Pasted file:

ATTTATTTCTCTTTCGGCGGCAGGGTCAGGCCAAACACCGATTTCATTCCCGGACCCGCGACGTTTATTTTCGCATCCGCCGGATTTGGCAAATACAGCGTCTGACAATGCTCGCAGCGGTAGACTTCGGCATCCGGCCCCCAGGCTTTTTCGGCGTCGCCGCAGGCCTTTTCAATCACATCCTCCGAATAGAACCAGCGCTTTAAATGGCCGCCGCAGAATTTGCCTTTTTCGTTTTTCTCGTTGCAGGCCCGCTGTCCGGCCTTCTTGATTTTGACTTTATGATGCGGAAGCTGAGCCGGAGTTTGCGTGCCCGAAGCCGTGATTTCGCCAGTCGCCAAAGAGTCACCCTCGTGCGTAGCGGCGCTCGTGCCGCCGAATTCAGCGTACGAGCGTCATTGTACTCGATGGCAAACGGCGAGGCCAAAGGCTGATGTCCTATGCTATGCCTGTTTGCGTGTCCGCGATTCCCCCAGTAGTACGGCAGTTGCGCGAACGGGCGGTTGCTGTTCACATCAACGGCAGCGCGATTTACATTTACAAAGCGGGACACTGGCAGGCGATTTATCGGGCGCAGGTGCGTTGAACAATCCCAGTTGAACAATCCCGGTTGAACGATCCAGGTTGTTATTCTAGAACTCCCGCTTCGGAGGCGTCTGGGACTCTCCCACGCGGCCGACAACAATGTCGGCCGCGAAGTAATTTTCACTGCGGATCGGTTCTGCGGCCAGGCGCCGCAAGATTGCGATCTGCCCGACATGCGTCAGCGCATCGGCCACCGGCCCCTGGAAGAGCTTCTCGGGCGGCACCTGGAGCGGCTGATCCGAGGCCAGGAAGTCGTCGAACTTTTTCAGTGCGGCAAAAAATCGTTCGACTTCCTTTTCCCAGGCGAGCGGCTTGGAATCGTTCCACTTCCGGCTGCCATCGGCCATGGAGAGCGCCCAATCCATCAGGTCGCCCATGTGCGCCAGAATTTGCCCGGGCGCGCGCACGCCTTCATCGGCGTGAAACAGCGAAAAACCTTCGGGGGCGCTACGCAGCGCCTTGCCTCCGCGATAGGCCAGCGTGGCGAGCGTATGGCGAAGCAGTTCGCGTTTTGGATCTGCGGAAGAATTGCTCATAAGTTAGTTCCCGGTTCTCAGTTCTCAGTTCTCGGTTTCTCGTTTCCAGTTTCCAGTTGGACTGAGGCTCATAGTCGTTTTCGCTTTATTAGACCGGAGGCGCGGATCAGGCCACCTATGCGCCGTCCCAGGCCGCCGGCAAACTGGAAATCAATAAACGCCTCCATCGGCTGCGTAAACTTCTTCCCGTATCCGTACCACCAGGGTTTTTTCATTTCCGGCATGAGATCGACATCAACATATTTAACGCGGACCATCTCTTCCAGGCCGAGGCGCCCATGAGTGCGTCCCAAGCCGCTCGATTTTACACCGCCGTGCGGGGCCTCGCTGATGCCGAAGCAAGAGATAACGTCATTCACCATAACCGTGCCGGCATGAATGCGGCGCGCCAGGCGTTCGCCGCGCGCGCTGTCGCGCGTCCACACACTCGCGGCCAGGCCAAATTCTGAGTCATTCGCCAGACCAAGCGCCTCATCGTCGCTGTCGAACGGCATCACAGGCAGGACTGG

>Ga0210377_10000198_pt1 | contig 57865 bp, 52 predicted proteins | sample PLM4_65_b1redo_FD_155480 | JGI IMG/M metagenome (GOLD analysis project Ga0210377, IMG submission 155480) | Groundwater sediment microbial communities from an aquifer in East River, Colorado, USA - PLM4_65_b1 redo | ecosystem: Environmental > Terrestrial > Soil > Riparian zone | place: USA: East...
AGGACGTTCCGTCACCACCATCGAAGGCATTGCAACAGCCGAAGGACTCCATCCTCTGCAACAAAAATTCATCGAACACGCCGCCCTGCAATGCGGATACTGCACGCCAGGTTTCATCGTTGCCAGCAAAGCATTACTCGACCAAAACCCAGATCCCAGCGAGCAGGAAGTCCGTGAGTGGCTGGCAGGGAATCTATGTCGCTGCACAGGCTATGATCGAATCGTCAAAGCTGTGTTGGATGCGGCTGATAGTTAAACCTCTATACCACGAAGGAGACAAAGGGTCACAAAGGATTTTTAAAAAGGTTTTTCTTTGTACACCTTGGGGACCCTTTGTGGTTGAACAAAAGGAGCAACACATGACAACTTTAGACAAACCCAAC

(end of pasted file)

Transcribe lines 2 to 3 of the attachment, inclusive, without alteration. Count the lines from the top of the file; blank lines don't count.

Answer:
>Ga0210377_10000198_pt1 | contig 57865 bp, 52 predicted proteins | sample PLM4_65_b1redo_FD_155480 | JGI IMG/M metagenome (GOLD analysis project Ga0210377, IMG submission 155480) | Groundwater sediment microbial communities from an aquifer in East River, Colorado, USA - PLM4_65_b1 redo | ecosystem: Environmental > Terrestrial > Soil > Riparian zone | place: USA: East...
AGGACGTTCCGTCACCACCATCGAAGGCATTGCAACAGCCGAAGGACTCCATCCTCTGCAACAAAAATTCATCGAACACGCCGCCCTGCAATGCGGATACTGCACGCCAGGTTTCATCGTTGCCAGCAAAGCATTACTCGACCAAAACCCAGATCCCAGCGAGCAGGAAGTCCGTGAGTGGCTGGCAGGGAATCTATGTCGCTGCACAGGCTATGATCGAATCGTCAAAGCTGTGTTGGATGCGGCTGATAGTTAAACCTCTATACCACGAAGGAGACAAAGGGTCACAAAGGATTTTTAAAAAGGTTTTTCTTTGTACACCTTGGGGACCCTTTGTGGTTGAACAAAAGGAGCAACACATGACAACTTTAGACAAACCCAAC